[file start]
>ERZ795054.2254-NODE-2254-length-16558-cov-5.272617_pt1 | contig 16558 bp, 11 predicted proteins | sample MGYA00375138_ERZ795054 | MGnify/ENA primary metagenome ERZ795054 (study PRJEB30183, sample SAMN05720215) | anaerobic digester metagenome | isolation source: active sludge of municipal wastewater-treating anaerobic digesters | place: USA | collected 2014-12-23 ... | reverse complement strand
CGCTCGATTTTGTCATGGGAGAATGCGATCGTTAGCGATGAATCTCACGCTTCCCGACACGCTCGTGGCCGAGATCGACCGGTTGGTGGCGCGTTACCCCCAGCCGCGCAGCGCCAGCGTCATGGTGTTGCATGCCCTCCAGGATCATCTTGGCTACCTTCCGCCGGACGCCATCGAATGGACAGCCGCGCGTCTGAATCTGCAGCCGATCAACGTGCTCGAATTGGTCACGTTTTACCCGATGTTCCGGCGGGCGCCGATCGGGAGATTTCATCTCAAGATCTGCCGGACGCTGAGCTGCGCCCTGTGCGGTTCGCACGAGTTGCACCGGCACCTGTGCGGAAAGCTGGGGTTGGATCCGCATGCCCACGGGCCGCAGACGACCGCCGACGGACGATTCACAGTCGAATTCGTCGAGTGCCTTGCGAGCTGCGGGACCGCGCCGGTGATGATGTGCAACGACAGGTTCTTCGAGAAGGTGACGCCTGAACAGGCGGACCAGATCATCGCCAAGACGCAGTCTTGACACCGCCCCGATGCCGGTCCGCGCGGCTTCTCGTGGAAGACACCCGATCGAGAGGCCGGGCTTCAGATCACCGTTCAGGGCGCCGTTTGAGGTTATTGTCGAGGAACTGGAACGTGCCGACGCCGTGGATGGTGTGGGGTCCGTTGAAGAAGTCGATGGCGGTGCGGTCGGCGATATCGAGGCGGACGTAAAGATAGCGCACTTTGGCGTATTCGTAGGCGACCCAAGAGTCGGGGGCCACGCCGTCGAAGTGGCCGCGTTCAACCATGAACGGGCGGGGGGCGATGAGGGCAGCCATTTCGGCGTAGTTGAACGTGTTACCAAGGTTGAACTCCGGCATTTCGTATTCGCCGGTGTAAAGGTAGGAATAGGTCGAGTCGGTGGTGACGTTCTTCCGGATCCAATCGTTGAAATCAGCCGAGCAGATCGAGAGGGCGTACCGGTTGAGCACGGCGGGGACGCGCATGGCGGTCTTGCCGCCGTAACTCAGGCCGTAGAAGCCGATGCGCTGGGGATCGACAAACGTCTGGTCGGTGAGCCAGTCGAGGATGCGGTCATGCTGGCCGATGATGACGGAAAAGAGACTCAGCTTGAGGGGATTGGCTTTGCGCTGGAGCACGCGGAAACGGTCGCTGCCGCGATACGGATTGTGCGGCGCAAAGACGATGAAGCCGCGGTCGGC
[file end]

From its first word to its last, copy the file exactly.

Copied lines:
>ERZ795054.2254-NODE-2254-length-16558-cov-5.272617_pt1 | contig 16558 bp, 11 predicted proteins | sample MGYA00375138_ERZ795054 | MGnify/ENA primary metagenome ERZ795054 (study PRJEB30183, sample SAMN05720215) | anaerobic digester metagenome | isolation source: active sludge of municipal wastewater-treating anaerobic digesters | place: USA | collected 2014-12-23 ... | reverse complement strand
CGCTCGATTTTGTCATGGGAGAATGCGATCGTTAGCGATGAATCTCACGCTTCCCGACACGCTCGTGGCCGAGATCGACCGGTTGGTGGCGCGTTACCCCCAGCCGCGCAGCGCCAGCGTCATGGTGTTGCATGCCCTCCAGGATCATCTTGGCTACCTTCCGCCGGACGCCATCGAATGGACAGCCGCGCGTCTGAATCTGCAGCCGATCAACGTGCTCGAATTGGTCACGTTTTACCCGATGTTCCGGCGGGCGCCGATCGGGAGATTTCATCTCAAGATCTGCCGGACGCTGAGCTGCGCCCTGTGCGGTTCGCACGAGTTGCACCGGCACCTGTGCGGAAAGCTGGGGTTGGATCCGCATGCCCACGGGCCGCAGACGACCGCCGACGGACGATTCACAGTCGAATTCGTCGAGTGCCTTGCGAGCTGCGGGACCGCGCCGGTGATGATGTGCAACGACAGGTTCTTCGAGAAGGTGACGCCTGAACAGGCGGACCAGATCATCGCCAAGACGCAGTCTTGACACCGCCCCGATGCCGGTCCGCGCGGCTTCTCGTGGAAGACACCCGATCGAGAGGCCGGGCTTCAGATCACCGTTCAGGGCGCCGTTTGAGGTTATTGTCGAGGAACTGGAACGTGCCGACGCCGTGGATGGTGTGGGGTCCGTTGAAGAAGTCGATGGCGGTGCGGTCGGCGATATCGAGGCGGACGTAAAGATAGCGCACTTTGGCGTATTCGTAGGCGACCCAAGAGTCGGGGGCCACGCCGTCGAAGTGGCCGCGTTCAACCATGAACGGGCGGGGGGCGATGAGGGCAGCCATTTCGGCGTAGTTGAACGTGTTACCAAGGTTGAACTCCGGCATTTCGTATTCGCCGGTGTAAAGGTAGGAATAGGTCGAGTCGGTGGTGACGTTCTTCCGGATCCAATCGTTGAAATCAGCCGAGCAGATCGAGAGGGCGTACCGGTTGAGCACGGCGGGGACGCGCATGGCGGTCTTGCCGCCGTAACTCAGGCCGTAGAAGCCGATGCGCTGGGGATCGACAAACGTCTGGTCGGTGAGCCAGTCGAGGATGCGGTCATGCTGGCCGATGATGACGGAAAAGAGACTCAGCTTGAGGGGATTGGCTTTGCGCTGGAGCACGCGGAAACGGTCGCTGCCGCGATACGGATTGTGCGGCGCAAAGACGATGAAGCCGCGGTCGGC